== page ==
It may be that Andrew "Twiggy" Forrest the "philanthropist" has only one person's welfare in mind, writes Grant Turner.
ANDREW "TWIGGY" FORREST claims to be a "philanthropist". He recently, with much fanfare, graced the front pages of our mainstream media for donating $70 million to the horrific bush fire crisis. Many were delighted to see this incredibly wealthy man giving to such a worthwhile cause.
Philanthropy is described by the Oxford Dictionary as
"the desire to promote the welfare of others, expressed especially by the generous donation of money to good causes."
When we look a little deeper into Forrest's philanthropic donation it's apparent that his gift comes with conditions. $10 million is for immediate relief of the victims of the bushfires. Another $10 million will go to Twiggy's "army of helpers" — whatever that means. And $50 million will go to his own Mindaroo Foundation. This is, apparently, to enable his own handpicked researchers to look into "fire mitigation". A cynic might say that these handpicked researchers are unlikely to come up with real answers and that what recommendations they do come up with are likely to be of benefit to Twiggy.
Forrest recently said, sad as the fires are, he believes that it's not climate change that is to blame but, instead,
"arsonists have had a horrible impact, the fuel load has probably had the greatest impact."
Obviously, having loads of money gained through being a mining magnate gives you insight far superior to the 97 per cent of scientists that say climate change is the main contributor to the bushfires we are enduring.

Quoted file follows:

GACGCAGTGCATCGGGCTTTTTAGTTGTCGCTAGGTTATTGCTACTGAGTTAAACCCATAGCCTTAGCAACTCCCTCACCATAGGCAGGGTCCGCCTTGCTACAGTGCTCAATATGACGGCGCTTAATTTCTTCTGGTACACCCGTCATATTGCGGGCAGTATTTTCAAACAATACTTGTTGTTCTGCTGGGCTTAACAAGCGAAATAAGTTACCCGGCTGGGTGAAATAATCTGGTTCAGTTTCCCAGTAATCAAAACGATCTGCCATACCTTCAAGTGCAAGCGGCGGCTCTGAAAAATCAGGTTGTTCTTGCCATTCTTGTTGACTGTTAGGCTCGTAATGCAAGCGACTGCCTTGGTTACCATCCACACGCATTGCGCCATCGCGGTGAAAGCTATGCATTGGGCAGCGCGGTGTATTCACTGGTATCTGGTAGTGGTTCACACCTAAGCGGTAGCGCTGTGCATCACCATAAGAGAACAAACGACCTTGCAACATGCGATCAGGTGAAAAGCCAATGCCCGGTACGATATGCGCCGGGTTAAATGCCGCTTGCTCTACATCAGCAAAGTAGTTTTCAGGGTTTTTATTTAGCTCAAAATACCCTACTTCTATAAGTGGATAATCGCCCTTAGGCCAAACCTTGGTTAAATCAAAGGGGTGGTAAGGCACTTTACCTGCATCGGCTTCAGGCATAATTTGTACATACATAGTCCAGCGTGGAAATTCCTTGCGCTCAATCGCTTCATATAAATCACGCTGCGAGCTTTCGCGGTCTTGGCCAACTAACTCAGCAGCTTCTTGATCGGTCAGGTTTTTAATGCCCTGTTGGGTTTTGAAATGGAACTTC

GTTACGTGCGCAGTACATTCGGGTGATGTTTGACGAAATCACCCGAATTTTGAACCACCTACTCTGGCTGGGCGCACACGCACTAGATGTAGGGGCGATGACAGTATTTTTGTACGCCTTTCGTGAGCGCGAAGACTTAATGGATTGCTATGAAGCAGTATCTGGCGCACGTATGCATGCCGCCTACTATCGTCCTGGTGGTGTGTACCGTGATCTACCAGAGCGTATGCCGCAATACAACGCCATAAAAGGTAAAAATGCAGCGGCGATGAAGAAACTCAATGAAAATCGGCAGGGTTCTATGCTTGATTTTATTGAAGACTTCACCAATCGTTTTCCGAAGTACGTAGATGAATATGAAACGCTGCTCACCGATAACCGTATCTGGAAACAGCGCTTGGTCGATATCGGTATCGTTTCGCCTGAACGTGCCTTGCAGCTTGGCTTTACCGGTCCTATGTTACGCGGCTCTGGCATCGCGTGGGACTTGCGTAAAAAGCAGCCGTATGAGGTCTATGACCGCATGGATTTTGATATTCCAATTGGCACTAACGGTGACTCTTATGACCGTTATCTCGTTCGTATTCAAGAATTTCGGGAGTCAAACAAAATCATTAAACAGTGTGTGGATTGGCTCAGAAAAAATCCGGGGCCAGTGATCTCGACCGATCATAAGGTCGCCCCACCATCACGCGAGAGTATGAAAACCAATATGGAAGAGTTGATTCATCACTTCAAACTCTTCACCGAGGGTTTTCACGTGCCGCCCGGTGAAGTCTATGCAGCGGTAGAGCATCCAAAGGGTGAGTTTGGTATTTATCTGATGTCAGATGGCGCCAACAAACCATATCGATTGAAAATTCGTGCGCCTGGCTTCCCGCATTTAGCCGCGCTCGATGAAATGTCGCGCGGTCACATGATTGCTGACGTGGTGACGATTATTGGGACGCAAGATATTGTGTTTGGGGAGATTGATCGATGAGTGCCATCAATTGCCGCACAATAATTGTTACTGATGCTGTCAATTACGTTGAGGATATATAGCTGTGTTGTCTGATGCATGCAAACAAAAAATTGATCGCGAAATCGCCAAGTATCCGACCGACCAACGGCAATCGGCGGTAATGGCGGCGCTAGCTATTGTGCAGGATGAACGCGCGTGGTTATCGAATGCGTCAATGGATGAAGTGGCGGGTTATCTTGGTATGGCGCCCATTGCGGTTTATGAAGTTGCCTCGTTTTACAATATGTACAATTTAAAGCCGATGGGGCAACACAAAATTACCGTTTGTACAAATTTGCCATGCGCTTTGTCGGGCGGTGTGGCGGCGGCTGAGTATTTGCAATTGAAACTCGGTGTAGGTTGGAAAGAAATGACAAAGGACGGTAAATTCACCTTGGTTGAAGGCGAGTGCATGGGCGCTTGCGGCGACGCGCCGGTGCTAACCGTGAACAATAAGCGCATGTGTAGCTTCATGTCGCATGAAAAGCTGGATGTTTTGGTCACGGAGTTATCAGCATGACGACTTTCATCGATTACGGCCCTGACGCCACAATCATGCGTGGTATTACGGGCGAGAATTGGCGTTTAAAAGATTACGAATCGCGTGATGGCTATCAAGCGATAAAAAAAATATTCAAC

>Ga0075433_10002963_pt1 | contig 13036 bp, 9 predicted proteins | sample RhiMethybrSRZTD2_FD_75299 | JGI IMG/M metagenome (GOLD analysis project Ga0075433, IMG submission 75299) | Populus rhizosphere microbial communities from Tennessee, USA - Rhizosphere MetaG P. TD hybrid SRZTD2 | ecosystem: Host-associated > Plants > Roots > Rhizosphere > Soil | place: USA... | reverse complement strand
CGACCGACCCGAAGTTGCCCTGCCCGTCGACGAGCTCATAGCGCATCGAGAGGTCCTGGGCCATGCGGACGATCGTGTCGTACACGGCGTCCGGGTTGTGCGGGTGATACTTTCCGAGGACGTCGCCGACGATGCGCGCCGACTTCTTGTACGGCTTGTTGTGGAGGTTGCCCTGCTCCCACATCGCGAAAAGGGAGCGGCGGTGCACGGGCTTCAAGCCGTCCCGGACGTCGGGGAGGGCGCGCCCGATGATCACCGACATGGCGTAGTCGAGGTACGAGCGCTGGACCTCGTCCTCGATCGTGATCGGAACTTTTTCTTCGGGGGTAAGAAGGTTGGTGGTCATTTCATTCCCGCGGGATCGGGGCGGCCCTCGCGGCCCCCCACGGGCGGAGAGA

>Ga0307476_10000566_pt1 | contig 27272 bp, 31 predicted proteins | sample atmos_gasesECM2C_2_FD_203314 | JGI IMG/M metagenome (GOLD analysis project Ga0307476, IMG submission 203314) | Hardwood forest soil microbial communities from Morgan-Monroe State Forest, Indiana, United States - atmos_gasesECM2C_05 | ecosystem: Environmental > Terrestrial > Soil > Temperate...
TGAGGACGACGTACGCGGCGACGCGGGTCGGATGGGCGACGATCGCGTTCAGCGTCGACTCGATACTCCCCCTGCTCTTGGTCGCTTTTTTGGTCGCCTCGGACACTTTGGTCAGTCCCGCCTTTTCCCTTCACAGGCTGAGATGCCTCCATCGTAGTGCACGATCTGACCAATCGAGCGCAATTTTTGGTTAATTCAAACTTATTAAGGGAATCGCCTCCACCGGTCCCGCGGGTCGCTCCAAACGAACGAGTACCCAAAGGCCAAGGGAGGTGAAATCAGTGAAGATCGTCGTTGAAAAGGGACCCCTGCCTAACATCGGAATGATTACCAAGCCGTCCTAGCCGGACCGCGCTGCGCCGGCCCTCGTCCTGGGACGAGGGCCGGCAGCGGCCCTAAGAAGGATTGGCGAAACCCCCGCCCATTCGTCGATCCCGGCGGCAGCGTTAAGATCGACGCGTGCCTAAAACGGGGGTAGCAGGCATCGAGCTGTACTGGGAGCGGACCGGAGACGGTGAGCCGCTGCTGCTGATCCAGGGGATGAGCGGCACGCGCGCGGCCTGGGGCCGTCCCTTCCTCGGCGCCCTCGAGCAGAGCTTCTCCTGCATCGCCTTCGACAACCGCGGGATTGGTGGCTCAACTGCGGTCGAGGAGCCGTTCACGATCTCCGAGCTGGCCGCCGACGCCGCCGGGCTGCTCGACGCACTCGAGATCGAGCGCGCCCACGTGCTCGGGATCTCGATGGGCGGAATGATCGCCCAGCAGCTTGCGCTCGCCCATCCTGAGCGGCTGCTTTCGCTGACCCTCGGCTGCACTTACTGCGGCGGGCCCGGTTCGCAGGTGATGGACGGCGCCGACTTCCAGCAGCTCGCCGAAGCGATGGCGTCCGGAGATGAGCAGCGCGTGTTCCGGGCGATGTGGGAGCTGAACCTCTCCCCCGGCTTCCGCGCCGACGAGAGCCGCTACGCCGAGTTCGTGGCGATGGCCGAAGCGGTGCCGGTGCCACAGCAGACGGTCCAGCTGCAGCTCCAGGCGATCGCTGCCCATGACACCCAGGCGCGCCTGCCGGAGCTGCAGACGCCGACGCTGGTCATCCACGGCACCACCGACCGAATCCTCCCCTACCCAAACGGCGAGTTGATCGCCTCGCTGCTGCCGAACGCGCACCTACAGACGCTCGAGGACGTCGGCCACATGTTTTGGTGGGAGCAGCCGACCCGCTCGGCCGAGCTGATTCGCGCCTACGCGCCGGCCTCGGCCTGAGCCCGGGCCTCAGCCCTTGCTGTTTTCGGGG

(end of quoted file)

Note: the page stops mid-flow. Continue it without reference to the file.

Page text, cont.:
Twiggy is now on a worldwide fundraising tour – on behalf of his own foundation – to raise $500 million to disprove the accepted science of climate change. This is not really surprising from a bloke that joined fellow mining magnate Gina Rinehart on the streets to protest against the mining tax and then challenged the Rudd Government in the High Court in 2013, only to lose. Then in 2014, after his company Fortescue Metals Group earned $9.1 billion, Forrest's accountants somehow reduced that taxable income to $208 million, which resulted in only $13.2 million in tax being paid.
It may be that Twiggy the "philanthropist" has only one person's welfare in mind.
Over the years, Twiggy has consistently avoided paying Fortescue Metals' actual tax bill. Instead, this has been reduced to a pittance, while he has given token amounts to cancer research and other causes.
Forrest's caring and giving heart has also managed to advertise, via Mindaroo Foundation, lead a review on Indigenous employment and advise the Coalition Government to establish the cashless welfare card, known as the "Indue card", of which he is the architect. It was adopted by the Government, initially in First Nations communities — whose land he seeks to put his profit-making mines upon.
So, Twiggy's Indue card gets to label an entire society as drunken abusers and belittle the world's longest surviving people as beyond self-governing, thereby eliminating resistance to his plans.
Indue Pty Ltd – the corporation awarded the contract to manage the cashless welfare card program and to operate its underlying systems – is a corporation owned by Liberal and National Party members, which donates to various Liberal and National Party branches around Australia.
When someone claims to be a philanthropist and seeks media attention for their deeds, that person is often a self-serving narcissist with a desire for personal power and profit.
What Andrew Forest does is avoid paying tax and instead makes donations, so that he gets to control who and how the money is used, while also building up his reputation as a good Aussie bloke.
Not one Australian has voted for Twiggy and yet he helps set government policy, along with his profiteering climate change denier mates.
A true philanthropist is one that gives; not one who seeks fame and glory or the power to control how their gift is used.
It's likely that Andrew Twiggy Forest is far from a true philanthropist.
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